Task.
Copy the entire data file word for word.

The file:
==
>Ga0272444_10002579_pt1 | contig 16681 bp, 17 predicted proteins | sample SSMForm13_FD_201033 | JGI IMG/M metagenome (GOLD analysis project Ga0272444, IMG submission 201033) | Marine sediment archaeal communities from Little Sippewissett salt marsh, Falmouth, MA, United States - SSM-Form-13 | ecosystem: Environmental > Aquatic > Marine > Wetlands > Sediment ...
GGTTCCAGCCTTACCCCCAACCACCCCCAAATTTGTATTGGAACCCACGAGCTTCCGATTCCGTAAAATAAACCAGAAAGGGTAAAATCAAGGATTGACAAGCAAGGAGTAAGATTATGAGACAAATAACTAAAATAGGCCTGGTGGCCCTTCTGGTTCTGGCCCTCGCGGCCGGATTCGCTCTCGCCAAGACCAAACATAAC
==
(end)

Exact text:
>Ga0272444_10002579_pt1 | contig 16681 bp, 17 predicted proteins | sample SSMForm13_FD_201033 | JGI IMG/M metagenome (GOLD analysis project Ga0272444, IMG submission 201033) | Marine sediment archaeal communities from Little Sippewissett salt marsh, Falmouth, MA, United States - SSM-Form-13 | ecosystem: Environmental > Aquatic > Marine > Wetlands > Sediment ...
GGTTCCAGCCTTACCCCCAACCACCCCCAAATTTGTATTGGAACCCACGAGCTTCCGATTCCGTAAAATAAACCAGAAAGGGTAAAATCAAGGATTGACAAGCAAGGAGTAAGATTATGAGACAAATAACTAAAATAGGCCTGGTGGCCCTTCTGGTTCTGGCCCTCGCGGCCGGATTCGCTCTCGCCAAGACCAAACATAAC